Naheed Nenshi was elected mayor of Calgary in October. His campaign was unique for a lot of reasons but perhaps most significantly it was his use of social media that was most distinctive. I spoke with his online campaign strategist Stephen Carter about how they used the internet to gain an advantage over rival candidates. Check out what Carter had to say.
Before the fall elections Mark Glaser called for posts that would contribute to a big pre-election series at PBS MediaShift. It got me thinking about what social media technologies would play a role for campaigns.
Obviously Facebook is the elephant in the room following the success Barack Obama had with the platform in 2008. The presidential campaign also gave rise to the importance of Twitter for politicians.
Both platforms have seen significant growth in user adoption since 2008. But all year it seemed geosocial, or GPS-based social media, might become the latest buzz for political campaigns. It turns out that the popular geosocial platforms Foursquare and Gowalla didn’t play a big role in the election but they do show promise for 2012.
What do you think? Will we see a “Foursquarian” candidate running for president in 2012?
It’s the simple things in a website’s construction that support a political candidate’s strong web presence. However getting those little things right surprisingly poses a serious challenge for politicians even in the wake of the 2008 Obama campaign. I spoke with several web savvy folks for my latest PoliticalShift post at PBS MediaShift to find out what works (see the Harry Reid website pictured above) and what doesn’t.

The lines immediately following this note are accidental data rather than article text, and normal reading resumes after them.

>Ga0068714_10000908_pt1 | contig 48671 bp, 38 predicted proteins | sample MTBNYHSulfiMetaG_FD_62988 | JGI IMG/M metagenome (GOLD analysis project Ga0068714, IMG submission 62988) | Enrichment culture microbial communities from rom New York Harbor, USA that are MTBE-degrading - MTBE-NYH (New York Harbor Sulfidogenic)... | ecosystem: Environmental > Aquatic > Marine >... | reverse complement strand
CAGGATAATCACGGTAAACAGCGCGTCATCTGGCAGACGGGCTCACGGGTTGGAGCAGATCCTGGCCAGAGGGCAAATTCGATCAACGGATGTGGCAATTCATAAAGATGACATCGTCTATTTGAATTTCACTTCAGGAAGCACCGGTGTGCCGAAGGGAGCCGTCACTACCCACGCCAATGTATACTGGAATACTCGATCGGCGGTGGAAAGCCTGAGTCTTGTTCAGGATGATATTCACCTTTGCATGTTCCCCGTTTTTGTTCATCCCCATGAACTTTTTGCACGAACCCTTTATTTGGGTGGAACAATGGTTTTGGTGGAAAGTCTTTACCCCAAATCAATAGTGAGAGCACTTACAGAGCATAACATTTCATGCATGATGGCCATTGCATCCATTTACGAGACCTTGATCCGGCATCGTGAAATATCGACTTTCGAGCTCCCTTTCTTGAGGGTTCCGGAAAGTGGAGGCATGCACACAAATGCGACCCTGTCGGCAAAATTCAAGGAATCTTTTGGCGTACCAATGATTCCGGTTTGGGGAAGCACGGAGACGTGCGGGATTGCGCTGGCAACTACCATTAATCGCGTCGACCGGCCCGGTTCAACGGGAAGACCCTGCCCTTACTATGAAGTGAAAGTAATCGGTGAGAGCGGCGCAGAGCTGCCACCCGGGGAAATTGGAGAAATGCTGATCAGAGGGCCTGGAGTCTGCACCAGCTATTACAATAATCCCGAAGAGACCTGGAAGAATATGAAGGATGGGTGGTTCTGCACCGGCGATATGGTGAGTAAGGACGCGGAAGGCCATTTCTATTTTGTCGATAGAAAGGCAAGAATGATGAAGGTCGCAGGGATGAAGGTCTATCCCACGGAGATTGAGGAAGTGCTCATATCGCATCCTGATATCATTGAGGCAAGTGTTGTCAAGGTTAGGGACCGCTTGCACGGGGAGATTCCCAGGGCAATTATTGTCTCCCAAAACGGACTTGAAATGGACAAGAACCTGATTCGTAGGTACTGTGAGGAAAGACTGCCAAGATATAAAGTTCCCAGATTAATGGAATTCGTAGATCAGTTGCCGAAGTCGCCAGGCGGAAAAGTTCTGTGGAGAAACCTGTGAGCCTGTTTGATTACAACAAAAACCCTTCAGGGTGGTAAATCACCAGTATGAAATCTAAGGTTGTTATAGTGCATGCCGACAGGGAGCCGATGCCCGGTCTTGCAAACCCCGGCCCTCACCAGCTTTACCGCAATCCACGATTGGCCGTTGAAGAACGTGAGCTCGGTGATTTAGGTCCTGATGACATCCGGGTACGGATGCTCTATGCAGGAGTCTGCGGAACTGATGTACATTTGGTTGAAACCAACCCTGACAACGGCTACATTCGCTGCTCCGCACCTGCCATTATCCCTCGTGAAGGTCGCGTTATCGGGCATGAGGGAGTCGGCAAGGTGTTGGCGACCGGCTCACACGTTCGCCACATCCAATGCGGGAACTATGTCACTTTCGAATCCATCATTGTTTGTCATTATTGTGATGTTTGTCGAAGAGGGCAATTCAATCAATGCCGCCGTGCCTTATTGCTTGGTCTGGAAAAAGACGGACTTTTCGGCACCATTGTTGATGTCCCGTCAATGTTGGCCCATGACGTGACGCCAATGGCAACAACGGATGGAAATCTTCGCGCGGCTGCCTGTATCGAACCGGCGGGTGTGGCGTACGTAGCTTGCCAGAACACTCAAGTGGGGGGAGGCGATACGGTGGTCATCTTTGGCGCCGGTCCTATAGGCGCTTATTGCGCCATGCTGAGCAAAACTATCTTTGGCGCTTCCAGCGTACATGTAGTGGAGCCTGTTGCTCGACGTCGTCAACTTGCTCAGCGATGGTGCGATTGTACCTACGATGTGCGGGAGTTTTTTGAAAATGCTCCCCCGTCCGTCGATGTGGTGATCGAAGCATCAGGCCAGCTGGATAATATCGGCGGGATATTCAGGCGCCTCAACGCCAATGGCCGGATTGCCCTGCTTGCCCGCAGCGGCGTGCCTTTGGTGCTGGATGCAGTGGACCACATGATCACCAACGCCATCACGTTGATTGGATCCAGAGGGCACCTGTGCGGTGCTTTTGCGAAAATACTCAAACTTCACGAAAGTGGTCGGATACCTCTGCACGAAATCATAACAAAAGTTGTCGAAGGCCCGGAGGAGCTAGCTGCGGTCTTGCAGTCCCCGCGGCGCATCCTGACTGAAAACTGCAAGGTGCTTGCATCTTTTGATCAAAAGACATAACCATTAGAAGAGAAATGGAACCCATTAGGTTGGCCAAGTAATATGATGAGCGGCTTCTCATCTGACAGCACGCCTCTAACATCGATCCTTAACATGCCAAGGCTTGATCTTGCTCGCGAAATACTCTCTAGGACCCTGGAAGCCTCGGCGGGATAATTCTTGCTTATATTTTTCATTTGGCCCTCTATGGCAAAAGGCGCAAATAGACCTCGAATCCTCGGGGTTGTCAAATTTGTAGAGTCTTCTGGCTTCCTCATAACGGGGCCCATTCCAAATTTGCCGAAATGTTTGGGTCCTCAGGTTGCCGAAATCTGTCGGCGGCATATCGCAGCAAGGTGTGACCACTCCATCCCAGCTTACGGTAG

My latest piece for PBS MediaShift explores a new movement in technology and how smart phone apps have the potential to change how campaigns are run, how governments can make data accessible and how democratic initiatives can be pursued. Click on the picture to read the article or click here. Let me know what you think in the comments section. I look forward to hearing from you.
In my latest piece for PBS MediaShift, I investigated how citizen journalists are fairing in the new media era. What are the challenges local bloggers face covering city hall or the school board? Are tools like Twitter and Facebook helpful (or even being used) for citizen powered reporting?
Check out this list compiled by Mark Glaser at PBS MediaShift. Apparently my post on young political candiates watching out for their online footprint has received a number of visits pushing it into Glaser’s year end top post list. It’s a good list and indicative of an interesting year in the new media era.